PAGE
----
I must admit, when given the task to create a blog for LINUS, I was filled with trepidation and a gnawing sense of anxiety. I don’t blog except for a brief time in university when it was “compulsory” for a certain module, I read blogs occasionally but they’re largely an indifferent part of my life in the whole scheme of things. First things first, I’m not a tech-savvy person. I’m the sort who hides behind and demur politely whenever someone throws out all these high-sounding technical terms although deep inside, I get extremely panicky. I mean hey, you don’t want to look as if you’re less intelligent than the next person or worse be seen as an ignoramus right? Anyway, I got down to it by reading books, checking other libraries’ and slowly, checking with people who blog regularly and slowly and painfully, set up a reasonably nice-looking prototype. Thankfully, the bosses liked it. Enormously relieved, I happily went on populating the blog with content.
So imagine my shock and dismay when I logged in to the blog early this week to find the interface totally changed. I’ve been so used to the familiar blue and white layout that I panicked when I saw something unfamiliar. But that’s just the crux of the issue. Things change, especially in technology where advances are so rapid they can be measured by the speed of light. The other day, I attended a talk on NUS Second Life by a student from RidgeCat Guru, part of the team involved in NUS participation in Second Life. The student was waxing lyrical about how there are so many wonderful activities you can do in Second Life, like creating your own avatar, flying, swimming, windsurfing etc. And all this while I was thinking, why can’t you do all these in “real” life (ok, maybe except for flying)? And isn’t it more fun to do all these activities in real life rather than in the virtual world? There was a recent news report about 2 bloggers who died recently of a heart attack due to the stress of keeping up with postings on the blog. Gosh, “death by blogging” – how insane can the world be? And people who spent hours online, well, they don’t really have a life do they? In fact, their social lives must be pretty dismal, pathetic and sad.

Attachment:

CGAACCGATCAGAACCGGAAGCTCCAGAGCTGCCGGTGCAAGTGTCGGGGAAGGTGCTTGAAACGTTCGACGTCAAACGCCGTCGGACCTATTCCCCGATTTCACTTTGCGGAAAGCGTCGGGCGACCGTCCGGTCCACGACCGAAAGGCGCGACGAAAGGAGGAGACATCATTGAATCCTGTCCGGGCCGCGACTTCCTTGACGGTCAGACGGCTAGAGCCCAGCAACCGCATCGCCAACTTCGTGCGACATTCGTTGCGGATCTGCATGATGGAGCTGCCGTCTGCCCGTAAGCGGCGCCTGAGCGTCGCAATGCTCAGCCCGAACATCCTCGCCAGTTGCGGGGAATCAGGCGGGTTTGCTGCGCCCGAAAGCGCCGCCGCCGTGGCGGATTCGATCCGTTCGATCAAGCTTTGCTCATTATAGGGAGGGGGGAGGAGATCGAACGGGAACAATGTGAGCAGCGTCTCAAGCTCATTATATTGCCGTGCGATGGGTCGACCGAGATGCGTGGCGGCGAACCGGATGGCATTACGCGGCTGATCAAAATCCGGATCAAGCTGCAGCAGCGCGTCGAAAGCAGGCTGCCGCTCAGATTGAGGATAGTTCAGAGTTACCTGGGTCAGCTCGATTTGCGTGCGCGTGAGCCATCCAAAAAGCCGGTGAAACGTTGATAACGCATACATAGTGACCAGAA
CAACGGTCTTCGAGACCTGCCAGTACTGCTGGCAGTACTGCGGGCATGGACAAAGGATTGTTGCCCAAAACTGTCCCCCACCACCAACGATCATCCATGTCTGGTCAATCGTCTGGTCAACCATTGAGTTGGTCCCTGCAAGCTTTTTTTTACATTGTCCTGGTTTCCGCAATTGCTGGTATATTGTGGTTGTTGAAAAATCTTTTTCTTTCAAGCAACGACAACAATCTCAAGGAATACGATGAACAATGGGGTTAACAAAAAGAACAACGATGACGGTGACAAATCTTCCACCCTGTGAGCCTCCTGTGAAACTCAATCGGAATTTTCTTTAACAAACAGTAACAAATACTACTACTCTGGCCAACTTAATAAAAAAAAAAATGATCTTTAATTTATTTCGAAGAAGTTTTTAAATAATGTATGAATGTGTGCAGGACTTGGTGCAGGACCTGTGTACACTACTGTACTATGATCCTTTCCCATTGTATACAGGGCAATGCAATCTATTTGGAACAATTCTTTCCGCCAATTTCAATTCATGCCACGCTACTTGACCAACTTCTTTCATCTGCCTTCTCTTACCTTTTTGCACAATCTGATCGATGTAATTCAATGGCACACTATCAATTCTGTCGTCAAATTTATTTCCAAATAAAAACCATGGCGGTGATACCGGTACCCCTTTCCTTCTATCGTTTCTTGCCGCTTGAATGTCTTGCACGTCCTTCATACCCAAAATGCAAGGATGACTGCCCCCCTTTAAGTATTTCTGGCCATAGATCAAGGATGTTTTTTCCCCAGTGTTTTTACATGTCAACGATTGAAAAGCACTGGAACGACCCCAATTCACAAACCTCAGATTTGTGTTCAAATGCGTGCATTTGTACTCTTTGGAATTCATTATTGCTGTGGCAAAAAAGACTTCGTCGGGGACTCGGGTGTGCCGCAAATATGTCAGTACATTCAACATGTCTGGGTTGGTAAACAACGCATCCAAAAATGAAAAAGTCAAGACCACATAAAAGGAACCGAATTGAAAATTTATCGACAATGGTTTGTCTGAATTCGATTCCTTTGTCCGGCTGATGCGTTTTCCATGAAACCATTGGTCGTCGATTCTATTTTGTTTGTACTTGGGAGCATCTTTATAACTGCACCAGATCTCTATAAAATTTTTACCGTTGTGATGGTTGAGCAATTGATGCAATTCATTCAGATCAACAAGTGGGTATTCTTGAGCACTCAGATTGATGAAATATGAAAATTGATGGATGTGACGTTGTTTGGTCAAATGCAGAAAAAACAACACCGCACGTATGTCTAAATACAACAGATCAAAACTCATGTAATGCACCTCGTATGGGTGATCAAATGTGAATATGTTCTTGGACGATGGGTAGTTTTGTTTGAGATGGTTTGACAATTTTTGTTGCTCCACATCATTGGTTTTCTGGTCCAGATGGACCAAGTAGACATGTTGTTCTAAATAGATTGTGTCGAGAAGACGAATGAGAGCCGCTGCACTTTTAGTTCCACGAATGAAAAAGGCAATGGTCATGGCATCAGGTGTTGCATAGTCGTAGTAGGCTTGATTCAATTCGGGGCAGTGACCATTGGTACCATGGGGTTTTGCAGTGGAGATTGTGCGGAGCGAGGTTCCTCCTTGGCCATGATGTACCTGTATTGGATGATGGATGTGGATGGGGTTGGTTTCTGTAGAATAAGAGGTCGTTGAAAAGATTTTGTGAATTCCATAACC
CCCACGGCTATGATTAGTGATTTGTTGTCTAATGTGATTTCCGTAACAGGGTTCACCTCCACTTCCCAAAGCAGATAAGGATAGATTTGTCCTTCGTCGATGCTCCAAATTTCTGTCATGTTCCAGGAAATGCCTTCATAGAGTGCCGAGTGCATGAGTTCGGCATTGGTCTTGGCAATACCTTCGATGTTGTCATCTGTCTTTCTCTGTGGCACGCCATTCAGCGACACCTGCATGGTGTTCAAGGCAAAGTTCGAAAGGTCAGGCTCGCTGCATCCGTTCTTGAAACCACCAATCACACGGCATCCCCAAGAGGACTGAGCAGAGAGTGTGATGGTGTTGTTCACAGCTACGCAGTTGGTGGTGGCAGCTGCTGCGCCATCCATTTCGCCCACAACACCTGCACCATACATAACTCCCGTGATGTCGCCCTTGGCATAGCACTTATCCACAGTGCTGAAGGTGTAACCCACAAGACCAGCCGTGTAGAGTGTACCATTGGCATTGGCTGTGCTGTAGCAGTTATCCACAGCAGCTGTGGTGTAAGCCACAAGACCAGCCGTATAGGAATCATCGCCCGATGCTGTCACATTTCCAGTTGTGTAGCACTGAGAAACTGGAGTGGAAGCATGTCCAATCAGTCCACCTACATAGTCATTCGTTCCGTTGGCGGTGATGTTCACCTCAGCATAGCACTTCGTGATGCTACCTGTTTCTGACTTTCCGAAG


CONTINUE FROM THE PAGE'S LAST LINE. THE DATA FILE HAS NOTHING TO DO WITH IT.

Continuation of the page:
Welcome to the digital-era equivalent of the sweatshop where our work and social lives are spent increasingly in front of the computer. Where does it all end? It ends when you make the choice to let go. Go on, pull out the plug. You may not be ahead of the competition but guess what, the world won’t collapse and you’ll still be alive.